Probation/Parole Heads Trained from Across US

New probation and parole executives from across the country met at the College of Criminal Justice in September to learn management techniques and discuss common issues. Ideally, each executive has been in their position for a year or less.

The training, which is held biannually, was designed for chief probation and parole officers at the county and state levels. It is a joint initiative among the National Institute of Corrections, the National Association of Probation Executives and the Correctional Management Institute of Texas. Among the states represented were Texas, California, Arizona, Montana, Virginia, New York, Wisconsin, Colorado and Washington. Fourteen officials attended.

In addition to listening to presentations from top experts, participants got a chance to share ideas and experiences in their own states. This training allows top officials in the field to mentor one another and to exchange information on programs that worked or didn’t work.

"It’s having peer coach and people you are comfortable with who are in the same position as you are," said Dorothy "Dot" Faust, Director for the Second Judicial District in Ames, Iowa. "You can call and talk to them, safely and confidentially."

Marty Krizay, a chief probation officer who served in Yuma, Arizona and now Imperial County, California, covered evidence-based practices, media relations and ethics. He discussed the latest research and how an organization can implement programs using evidence-based strategies. He also provided tips on handling the media, particularly during a crisis, and how to be proactive in educating the community about probation and parole. Finally, he talked about the ethical dilemmas that face executive leaders and employees on a day-to-day basis.

"They are in a position of leadership in a publicly-funded operation," said Krizay. "The stakes are pretty high because it involves public safety."

Faust discussed evidence based practices and data driven management. She provided strategies, tools and strategic planning to help implement programs at the local level.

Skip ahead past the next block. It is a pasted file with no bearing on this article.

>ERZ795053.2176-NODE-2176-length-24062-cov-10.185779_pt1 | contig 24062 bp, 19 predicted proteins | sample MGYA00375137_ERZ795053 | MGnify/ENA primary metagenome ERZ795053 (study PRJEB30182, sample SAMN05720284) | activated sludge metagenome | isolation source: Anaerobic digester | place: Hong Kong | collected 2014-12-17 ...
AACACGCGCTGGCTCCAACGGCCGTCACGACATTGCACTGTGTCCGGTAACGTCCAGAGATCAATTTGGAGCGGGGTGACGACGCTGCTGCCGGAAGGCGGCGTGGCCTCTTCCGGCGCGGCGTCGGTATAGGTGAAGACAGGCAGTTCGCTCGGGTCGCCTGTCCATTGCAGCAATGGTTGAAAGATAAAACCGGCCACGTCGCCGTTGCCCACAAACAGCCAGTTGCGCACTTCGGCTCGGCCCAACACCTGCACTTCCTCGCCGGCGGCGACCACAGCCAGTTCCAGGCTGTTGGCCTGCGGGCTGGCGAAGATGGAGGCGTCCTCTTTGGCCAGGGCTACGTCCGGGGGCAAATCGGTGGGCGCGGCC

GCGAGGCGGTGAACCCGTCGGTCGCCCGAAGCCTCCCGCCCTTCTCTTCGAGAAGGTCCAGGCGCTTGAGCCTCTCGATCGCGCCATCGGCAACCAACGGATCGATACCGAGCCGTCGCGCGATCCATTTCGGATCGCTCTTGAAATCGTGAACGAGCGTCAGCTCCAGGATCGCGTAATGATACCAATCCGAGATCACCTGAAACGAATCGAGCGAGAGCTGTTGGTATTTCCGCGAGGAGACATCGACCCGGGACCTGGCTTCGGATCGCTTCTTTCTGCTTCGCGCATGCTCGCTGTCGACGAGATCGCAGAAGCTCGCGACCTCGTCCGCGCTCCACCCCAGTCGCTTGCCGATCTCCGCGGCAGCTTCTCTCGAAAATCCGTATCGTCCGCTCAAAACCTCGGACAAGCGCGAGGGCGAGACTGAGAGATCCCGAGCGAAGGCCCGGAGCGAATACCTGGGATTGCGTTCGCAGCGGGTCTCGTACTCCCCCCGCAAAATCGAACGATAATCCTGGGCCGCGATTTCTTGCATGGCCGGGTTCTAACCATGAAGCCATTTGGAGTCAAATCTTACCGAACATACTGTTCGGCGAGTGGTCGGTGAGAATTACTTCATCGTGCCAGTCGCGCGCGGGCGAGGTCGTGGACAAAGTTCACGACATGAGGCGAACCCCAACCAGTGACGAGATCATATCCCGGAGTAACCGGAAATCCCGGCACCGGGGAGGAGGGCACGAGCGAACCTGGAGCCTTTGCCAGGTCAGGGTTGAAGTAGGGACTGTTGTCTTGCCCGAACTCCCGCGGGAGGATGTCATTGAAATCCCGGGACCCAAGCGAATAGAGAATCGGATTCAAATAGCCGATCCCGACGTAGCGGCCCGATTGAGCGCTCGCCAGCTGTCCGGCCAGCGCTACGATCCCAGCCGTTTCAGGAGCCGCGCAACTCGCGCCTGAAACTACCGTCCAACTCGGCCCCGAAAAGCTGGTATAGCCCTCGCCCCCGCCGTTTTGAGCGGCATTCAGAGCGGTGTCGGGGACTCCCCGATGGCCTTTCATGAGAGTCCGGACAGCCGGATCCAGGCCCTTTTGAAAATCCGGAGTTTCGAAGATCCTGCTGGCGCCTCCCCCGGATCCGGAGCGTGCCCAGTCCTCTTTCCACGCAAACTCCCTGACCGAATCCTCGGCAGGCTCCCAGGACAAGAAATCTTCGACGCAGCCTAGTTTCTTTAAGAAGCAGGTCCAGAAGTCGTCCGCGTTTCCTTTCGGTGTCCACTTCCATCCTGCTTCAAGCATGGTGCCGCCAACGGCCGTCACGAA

Other presenters included Marcus Hodges, Chief Probation and Parole Officer for District 21 in Fredericksburg, Virginia and Rocco Pozzi, Commissioner for the Westchester County Probation Department in White Plains, New York.

Hodges covered power mapping, change management and organization climate and culture. The participants were able to share information about themselves and their agencies as well as outside and inside pressures that influence their decisions. Hodges also discussed life cycle of typical change initiatives, and feedback was provided to executives on style of emotional intelligence. Hodges also addressed how to deal with negative influences that impact an organization’s culture.

Pozzi addressed individual problems, the political environment, personnel issues and presentation skills. Each executive provided three specific areas they wanted to address, which allowed participants to find common issues and solutions. Pozzi also discussed how to be an effective leaders in the political arena, how to overcome barriers and how to network with other agencies and leaders. Another hot topic was human resources, and the group learned about policy and procedures, unions and contracts, discipline and Equal Employment Opportunity issues. Finally, the last assignment given to the executives was to write a press release and present the statement on camera. After all the participants completed the taping, the class shared in peer critiques.

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